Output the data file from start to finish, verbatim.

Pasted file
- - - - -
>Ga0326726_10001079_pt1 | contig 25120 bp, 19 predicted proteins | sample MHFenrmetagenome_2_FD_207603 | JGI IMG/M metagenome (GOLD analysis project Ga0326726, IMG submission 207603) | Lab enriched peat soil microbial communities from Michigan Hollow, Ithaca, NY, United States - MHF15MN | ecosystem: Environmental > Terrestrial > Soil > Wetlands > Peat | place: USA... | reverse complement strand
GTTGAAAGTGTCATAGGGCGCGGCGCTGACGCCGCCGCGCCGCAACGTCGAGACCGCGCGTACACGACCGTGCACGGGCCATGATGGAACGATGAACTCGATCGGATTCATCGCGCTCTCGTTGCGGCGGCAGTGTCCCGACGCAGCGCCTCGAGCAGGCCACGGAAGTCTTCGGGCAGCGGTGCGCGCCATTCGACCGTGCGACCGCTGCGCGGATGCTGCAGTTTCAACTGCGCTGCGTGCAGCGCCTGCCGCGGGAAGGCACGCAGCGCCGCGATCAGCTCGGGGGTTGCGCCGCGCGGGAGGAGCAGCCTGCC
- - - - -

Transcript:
>Ga0326726_10001079_pt1 | contig 25120 bp, 19 predicted proteins | sample MHFenrmetagenome_2_FD_207603 | JGI IMG/M metagenome (GOLD analysis project Ga0326726, IMG submission 207603) | Lab enriched peat soil microbial communities from Michigan Hollow, Ithaca, NY, United States - MHF15MN | ecosystem: Environmental > Terrestrial > Soil > Wetlands > Peat | place: USA... | reverse complement strand
GTTGAAAGTGTCATAGGGCGCGGCGCTGACGCCGCCGCGCCGCAACGTCGAGACCGCGCGTACACGACCGTGCACGGGCCATGATGGAACGATGAACTCGATCGGATTCATCGCGCTCTCGTTGCGGCGGCAGTGTCCCGACGCAGCGCCTCGAGCAGGCCACGGAAGTCTTCGGGCAGCGGTGCGCGCCATTCGACCGTGCGACCGCTGCGCGGATGCTGCAGTTTCAACTGCGCTGCGTGCAGCGCCTGCCGCGGGAAGGCACGCAGCGCCGCGATCAGCTCGGGGGTTGCGCCGCGCGGGAGGAGCAGCCTGCC